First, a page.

In the days when processor speeds were struggling upward through the tens of megahertz, interpreted and intermediate-code implementations were rarely considered candidates for large-scale applications. Interpreted applications noticeably lagged behind compiled counterparts in execution speed.
Nowadays, processors run at gigahertz speeds, and memory and disk are likewise measured in gigas. Interpreters and VMs (virtual machines) don’t look so shabby anymore. Java was the first widely successful VM implementation, and Microsoft obviously saw the worth of the virtual machine; the .Net CLR (Common Language Runtime) borrows much from Java. Granted, an application running in a VM still executes more slowly than its compiled equivalent, but that VM application enjoys advantages over compiled code. Those advantages translate to easier porting, easier debugging, and faster turnaround.
A VM creates not simply a virtual processor, but a complete run-time environment; a processor-and-OS-within-a-processor-and-OS. An application running in a VM interacts only with this manufactured environment. This arrangement allows VM applications to be moved easily from one system to another. You don’t port the application, you port the VM.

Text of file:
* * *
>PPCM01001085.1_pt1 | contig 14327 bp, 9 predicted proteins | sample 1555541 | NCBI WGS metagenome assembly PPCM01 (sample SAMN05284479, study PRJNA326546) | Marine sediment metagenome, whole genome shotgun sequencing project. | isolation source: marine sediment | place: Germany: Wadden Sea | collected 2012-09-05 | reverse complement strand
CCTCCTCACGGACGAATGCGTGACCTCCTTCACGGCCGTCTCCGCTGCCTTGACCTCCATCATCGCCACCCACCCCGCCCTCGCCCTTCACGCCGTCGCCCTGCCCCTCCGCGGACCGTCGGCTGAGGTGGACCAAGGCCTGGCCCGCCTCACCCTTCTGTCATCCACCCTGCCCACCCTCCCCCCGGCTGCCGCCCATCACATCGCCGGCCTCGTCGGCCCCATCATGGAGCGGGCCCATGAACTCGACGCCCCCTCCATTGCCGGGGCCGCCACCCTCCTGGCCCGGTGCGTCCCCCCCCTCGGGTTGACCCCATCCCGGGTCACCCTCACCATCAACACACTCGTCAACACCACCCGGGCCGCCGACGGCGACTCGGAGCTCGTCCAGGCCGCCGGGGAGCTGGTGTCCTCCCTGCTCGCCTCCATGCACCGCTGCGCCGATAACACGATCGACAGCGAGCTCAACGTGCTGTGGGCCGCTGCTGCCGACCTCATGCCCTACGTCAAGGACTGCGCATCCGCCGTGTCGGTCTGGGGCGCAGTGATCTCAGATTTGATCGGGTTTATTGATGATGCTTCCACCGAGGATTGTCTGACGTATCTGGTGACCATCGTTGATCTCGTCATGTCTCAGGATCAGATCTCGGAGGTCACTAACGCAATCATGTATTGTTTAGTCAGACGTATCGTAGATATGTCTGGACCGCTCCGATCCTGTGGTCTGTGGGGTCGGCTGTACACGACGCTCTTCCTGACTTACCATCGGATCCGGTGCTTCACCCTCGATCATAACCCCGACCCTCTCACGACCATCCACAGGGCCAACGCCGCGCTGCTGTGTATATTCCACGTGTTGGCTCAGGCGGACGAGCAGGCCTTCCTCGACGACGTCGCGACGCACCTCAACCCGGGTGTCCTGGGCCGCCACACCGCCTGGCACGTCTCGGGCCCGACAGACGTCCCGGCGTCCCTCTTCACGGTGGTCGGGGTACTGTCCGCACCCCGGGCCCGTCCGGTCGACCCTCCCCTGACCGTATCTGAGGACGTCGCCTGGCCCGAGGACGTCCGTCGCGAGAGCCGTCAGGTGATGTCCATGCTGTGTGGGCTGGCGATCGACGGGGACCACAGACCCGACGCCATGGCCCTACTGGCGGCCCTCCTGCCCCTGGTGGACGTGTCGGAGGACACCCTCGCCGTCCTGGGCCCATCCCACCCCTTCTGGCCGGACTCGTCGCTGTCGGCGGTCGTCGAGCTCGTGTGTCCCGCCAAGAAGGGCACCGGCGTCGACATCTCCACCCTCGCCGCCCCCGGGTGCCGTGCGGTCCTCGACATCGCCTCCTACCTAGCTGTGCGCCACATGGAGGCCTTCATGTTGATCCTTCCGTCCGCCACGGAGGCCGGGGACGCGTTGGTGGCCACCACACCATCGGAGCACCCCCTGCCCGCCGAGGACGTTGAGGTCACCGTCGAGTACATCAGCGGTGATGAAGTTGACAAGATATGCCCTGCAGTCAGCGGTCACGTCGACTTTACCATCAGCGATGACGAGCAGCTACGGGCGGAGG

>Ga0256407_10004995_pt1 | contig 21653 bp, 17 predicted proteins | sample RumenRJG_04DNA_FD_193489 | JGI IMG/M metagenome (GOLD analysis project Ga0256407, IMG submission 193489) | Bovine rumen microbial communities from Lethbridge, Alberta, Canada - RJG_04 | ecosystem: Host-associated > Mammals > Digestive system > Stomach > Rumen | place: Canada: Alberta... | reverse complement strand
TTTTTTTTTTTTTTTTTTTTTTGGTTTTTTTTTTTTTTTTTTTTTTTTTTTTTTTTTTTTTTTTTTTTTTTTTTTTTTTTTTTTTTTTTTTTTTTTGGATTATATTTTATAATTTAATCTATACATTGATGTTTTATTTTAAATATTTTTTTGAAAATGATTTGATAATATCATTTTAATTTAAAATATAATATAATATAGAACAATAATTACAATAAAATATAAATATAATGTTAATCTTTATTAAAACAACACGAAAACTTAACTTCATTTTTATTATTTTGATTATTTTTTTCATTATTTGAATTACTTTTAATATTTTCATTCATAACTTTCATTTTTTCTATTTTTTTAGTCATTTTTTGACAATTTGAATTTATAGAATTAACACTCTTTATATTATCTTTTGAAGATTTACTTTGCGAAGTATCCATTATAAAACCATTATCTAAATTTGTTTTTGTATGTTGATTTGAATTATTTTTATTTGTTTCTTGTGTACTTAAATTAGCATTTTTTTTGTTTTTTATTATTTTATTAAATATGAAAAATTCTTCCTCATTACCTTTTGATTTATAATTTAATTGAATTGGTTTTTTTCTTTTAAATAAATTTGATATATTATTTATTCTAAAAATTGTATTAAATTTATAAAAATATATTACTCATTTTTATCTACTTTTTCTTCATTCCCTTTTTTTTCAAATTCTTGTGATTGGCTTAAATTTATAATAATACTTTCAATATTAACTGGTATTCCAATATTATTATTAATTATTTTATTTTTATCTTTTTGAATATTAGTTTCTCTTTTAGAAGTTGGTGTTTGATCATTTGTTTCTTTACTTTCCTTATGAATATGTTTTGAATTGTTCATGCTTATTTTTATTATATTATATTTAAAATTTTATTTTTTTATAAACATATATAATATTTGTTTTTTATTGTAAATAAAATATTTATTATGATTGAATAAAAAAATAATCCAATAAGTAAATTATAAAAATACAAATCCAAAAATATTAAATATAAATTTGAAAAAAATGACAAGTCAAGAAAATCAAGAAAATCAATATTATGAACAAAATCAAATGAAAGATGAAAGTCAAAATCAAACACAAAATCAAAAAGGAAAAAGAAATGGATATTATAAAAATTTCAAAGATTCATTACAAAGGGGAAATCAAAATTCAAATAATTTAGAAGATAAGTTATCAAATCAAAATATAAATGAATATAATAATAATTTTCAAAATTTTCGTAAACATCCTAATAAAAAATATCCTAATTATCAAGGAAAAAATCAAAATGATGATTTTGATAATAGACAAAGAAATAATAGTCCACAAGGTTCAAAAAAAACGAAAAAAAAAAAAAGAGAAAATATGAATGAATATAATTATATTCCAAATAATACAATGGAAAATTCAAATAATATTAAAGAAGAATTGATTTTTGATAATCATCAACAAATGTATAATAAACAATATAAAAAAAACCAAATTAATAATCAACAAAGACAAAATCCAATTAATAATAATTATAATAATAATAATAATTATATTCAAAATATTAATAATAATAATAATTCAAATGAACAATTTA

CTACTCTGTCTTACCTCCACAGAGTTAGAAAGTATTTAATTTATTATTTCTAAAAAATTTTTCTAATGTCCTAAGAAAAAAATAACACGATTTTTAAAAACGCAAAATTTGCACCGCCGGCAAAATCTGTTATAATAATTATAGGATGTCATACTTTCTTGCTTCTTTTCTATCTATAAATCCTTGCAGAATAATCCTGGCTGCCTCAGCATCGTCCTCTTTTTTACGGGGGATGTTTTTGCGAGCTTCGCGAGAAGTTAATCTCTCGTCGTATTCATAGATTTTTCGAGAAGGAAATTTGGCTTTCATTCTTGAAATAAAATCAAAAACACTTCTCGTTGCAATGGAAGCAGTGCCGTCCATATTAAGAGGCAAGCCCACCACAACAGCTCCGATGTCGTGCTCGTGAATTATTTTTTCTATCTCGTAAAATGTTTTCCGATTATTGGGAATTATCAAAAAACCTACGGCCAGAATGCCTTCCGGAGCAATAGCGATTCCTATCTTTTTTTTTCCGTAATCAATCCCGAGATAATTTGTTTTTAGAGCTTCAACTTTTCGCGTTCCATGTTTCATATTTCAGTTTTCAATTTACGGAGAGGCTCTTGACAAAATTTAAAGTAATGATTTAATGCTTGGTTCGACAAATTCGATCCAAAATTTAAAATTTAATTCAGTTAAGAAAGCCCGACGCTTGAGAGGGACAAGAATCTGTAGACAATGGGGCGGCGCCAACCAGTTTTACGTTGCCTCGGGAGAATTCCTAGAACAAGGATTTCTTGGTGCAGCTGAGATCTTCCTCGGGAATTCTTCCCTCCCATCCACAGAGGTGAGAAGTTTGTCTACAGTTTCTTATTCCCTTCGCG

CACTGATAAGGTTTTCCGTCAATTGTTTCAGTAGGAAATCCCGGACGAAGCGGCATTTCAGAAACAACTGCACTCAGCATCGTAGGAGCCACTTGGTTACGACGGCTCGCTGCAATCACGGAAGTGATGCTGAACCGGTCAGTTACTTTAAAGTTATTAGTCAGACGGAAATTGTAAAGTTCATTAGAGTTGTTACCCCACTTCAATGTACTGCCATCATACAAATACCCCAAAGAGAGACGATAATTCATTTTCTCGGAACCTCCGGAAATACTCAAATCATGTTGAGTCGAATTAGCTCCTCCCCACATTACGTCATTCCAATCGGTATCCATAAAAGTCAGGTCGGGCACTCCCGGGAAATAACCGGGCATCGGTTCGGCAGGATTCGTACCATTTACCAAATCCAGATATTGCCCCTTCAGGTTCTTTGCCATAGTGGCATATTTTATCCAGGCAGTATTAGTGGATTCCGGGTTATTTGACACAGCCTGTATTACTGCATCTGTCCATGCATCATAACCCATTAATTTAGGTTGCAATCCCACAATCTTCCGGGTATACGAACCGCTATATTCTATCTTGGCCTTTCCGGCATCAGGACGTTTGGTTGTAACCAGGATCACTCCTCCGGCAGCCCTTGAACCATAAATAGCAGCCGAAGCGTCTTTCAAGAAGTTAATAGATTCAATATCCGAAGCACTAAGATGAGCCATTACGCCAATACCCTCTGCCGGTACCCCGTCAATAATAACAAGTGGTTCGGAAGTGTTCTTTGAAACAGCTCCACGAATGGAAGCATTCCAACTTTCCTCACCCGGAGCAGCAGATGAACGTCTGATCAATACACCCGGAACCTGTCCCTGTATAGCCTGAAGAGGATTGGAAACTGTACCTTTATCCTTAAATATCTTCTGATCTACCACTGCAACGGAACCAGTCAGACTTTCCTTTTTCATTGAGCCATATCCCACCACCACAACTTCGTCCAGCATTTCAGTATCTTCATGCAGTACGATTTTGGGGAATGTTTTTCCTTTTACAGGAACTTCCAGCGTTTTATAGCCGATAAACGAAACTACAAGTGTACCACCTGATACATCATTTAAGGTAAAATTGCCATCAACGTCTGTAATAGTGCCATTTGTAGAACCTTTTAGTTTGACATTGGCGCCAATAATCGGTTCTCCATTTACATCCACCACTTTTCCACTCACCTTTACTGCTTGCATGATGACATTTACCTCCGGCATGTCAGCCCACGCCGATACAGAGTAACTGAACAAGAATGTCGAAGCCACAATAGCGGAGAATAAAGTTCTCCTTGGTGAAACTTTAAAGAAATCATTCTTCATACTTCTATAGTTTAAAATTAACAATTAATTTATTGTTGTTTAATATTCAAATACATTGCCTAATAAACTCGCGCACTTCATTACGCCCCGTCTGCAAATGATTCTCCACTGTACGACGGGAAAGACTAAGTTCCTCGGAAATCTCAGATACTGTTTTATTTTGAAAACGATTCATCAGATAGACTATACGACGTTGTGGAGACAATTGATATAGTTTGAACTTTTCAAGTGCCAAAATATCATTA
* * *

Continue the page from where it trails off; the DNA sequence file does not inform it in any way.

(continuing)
Building a debugger or profiler is easy if the VM provides appropriate APIs built right in, as do the Java VM and the .Net CLR. For Java, these APIs are the JDI (Java Debugging Interface) and JVMPI (JVM Profiling Interface). The .Net CLR publishes debugging and profiling services, both as sets of COM (Component Object Model) objects. .Net even allows a profiler to “quietly” instrument MSIL (Microsoft Intermediate Language) code before that code passes to the JIT (just-in-time compiler) but after it has been compiled from the source. Consequently, profiling tools can be much less intrusive because they need not explicitly assert themselves at source compile time. Note that Java’s JVMPI will be replaced in upcoming versions with the JVMTI (JVM Tool Interface) that will reportedly handle large applications better than JVMPI.
Because debugging and profiling “hooks” are built into the VM, tools don’t have to know how the VM’s internals work, nor what the internal representation of data structures are. Profilers and debuggers simply pose questions to the VM along the lines of “Please tell me the next time a method is called” or “Please pass me a copy of that data structure,” and the VM does the true dirty work. Tools need only gather, summarize, and display the results.
And don’t forget interpreted environments. In one sense, it’s even easier to build customized debugging and profiling tools for interpreters. In many cases, you can build these from within the interpreter itself, largely because the interpretive engine is available at run time, as is the target source code, as well as variables’ symbolic names and contents. The interpreter knows its own internal representation of data structures, so the debugger writer can call on routines already in the interpreter to display complex data structures. Perl, for example, provides its debugger as a loadable library.